The fusion of Latin and Indian cuisines is unheard of. With the crackle of a tortilla, combined with the hit of garam masala, this rockstar has curated his own book of Latindian recipes. Anand Bhatt is the first Indian American to walk the Latin Grammy red carpet. The musician is known for his internationally recognised music as both a solo artiste and frontman for celebrated heavy rock group Anand Clique. With a strong passion for cooking, the musician has gone on to host the cooking show Rock Star Recipes on Amazon Prime in the US.

His latest venture, a book called Rockstar Recipes, brings together a list of Latin and Indian fusion dishes as he intertwines bold colours, rich flavours, and a hint of music into his dishes. From the likes of Pani Puri Nachos, Aloo Mofongo, to Churro Gulab Jamun and Butter Chicken Enchiladas, the rockstar has invented them all. The singer shares his journey into the world of food and how his childhood influences led to the creation of his book. Edited excerpts from an interview:

I was born in the United States. My parents are from Gujarat and New Delhi. Food is an essential part of every culture, and Indian culture is no exception. We love to eat. Indian cuisine is known for its rich and diverse flavours, and it is often considered one of the most flavourful and aromatic cuisines in the world.

I feel very fortunate to be so accepted by the global Latin community. Initially, I started singing in Spanish to impress a girl, and it eventually morphed into an entire career move. My first time at the Latin Grammys was amazing, I didn’t expect such a warm response from everyone. I am very grateful for the love from my Latin fans and colleagues.

Cumin or jeera for sure. Same goes for mirchi (chillies). Also, both cuisines rely on fresh herbs and vegetables to add flavour and nutrition, so incorporating these ingredients creates a harmonious blend of flavours and textures.

I think it is the “experimentation” mindset. So often when creating, a lightbulb goes off in my head that says, “Let’s try this and see if it works!” Also, when I was on the road a lot for music in the US, it was hard to find food that had any significant flavour. Most parts of the States don’t really season their food, so I developed a habit of making my own food and bringing it with me. Just like my music, my food ends up being Latindian style.

Pani Puri Nachos! My father invented it. He used to eat out a lot, but during the pandemic he started making his own meals. Over time he got quite good at it. One day, he went into the pantry and pulled out some pani puris. Instead of making the water etc., which is what I thought he was going to do, I walk in and see he’s topped it with melted cheese and salsa and sour cream and some BBQ. I burst out laughing. I think he did it because he didn’t want to bother making pani puri water. Turned out to be a genius move flavourwise. Plus, pani puris are better vehicles for toppings! I shared a pic of it on Instagram and it got a fun reaction. Over time we developed an elevated version, like the recipe you see in the book.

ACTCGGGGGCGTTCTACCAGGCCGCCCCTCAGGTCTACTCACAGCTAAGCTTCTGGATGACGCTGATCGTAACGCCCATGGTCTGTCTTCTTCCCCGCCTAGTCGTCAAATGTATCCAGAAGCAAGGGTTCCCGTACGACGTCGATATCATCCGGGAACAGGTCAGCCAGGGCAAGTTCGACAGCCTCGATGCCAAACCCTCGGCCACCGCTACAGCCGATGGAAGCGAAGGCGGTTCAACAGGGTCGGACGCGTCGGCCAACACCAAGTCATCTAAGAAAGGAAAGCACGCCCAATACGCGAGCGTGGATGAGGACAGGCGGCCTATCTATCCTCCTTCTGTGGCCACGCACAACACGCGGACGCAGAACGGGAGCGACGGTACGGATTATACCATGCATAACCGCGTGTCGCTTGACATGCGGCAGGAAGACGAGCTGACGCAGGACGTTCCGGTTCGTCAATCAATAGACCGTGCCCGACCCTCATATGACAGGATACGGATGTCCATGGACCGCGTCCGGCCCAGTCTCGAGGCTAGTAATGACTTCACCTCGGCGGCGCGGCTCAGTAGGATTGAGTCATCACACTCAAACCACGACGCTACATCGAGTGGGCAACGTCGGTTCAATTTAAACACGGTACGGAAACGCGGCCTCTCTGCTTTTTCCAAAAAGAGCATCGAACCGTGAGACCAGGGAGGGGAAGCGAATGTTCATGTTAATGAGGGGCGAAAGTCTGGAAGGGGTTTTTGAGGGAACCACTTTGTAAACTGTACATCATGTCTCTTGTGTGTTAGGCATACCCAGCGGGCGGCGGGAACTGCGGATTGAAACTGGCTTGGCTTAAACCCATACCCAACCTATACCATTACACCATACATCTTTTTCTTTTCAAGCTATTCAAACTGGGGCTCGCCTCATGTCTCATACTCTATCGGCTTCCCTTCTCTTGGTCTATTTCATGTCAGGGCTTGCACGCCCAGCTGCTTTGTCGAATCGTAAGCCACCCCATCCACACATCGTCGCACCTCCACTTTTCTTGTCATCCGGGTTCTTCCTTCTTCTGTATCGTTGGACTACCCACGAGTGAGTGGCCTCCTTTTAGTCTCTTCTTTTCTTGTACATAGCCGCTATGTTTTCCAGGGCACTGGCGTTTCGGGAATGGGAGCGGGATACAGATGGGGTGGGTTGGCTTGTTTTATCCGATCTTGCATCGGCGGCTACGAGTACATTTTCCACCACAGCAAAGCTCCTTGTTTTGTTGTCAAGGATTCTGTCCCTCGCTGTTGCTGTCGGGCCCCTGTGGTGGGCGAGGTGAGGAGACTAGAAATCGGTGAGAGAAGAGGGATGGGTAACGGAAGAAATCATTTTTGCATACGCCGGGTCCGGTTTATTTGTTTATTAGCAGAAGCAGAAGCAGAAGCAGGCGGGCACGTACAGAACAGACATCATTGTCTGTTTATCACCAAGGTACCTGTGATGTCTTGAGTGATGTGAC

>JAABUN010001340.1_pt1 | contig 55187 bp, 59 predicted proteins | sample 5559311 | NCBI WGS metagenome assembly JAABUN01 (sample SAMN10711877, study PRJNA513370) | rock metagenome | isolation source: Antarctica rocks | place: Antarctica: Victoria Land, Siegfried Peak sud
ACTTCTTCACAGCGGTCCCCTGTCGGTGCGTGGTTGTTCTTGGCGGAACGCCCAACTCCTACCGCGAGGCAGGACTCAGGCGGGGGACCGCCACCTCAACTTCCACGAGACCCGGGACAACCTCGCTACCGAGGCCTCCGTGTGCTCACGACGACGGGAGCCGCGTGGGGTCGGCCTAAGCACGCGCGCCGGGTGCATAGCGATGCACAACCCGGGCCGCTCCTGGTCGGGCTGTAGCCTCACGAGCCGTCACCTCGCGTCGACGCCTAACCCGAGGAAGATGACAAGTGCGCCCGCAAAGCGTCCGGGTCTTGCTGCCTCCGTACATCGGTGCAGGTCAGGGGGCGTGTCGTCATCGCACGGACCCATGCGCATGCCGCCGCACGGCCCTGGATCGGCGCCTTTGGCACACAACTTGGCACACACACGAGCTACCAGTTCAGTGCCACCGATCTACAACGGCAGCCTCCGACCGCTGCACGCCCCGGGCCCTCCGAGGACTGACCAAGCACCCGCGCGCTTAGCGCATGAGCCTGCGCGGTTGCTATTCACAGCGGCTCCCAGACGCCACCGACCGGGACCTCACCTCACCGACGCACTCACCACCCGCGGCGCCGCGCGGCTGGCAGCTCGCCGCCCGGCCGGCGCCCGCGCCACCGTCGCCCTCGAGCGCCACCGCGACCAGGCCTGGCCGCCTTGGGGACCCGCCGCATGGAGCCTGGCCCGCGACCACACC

I actually started cooking when I was nine years old. I would get cookbooks from the library and try stuff out. It was fun. Then as I got to college, my grandmother taught me how to make sheero (she was afraid I would just live off pizza I think, so wanted to impart some skills to me). That is when I really started getting into making Indian food. Indian food takes more skill than most things we cook in the States. You have to be precise with the spices and sometimes even add them in a specific order, or you change the taste completely. I started a fire while trying to cook chhole for the first time. It’s gotten much better since then. On the Latin side, I’ve lived in Jalisco which, in my opinion, is home to the best Mexican food you can find anywhere. Especially their versions of “dhabas”. It is there I learned how to make birria, etc, and really started incorporating more Latin flavours into my cooking. Since then, I’ve learned some more in my travels and life in Nicaragua, the Dominican Republic, Colombia, etc.

It came about when I wrote the original book, which was about my experience of being a rocker on the road with fun anecdotes that include members of Motley Crue and other colleagues and heroes that I had met/worked with on the way. It had a bunch of fun stories, plus a large collection of recipes that I used while travelling in order to stay healthy (and keep the flavour level up). The book took off, was well received, and grew into endorsements and eventually culminated into a TV show on Amazon in the US and the UK. This new version Rock Star Recipes: Latindian Style Edition is a brand-new collection of Latin plus Indian fusion recipes.

I’ve noticed that African cuisine melds well with our Indian taste buds. While mainly north and west African, there also seems to be a lot of cool foodie content from Indians coming out of South Africa. And my favourite cuisine so far from my travels has been Vietnamese. Not sure I’d know how to meld that into something else, though.

My music has been “Latindian Style” for quite some time now. It was just 100 per cent natural for this dual-culture style to blend into my cooking. Fusing Latin plus Indian food is also fun. The creative possibilities are endless. From Samosa Empanadas to Tres Leches Ras Malai, I had a blast creating for this book.

Ha! I don’t. That is indeed the challenge. These are not recipes I get to eat often in my day-to-day life. It isn’t exactly Daal plus Tofu, although, the Vindaloo Tacos are pretty healthy — the Churro Gulab Jamun, not so much. And replacing paneer with tofu works often. However, as opposed to the original Rock Star Recipes content, the Latindian Style edition is pure indulgence.

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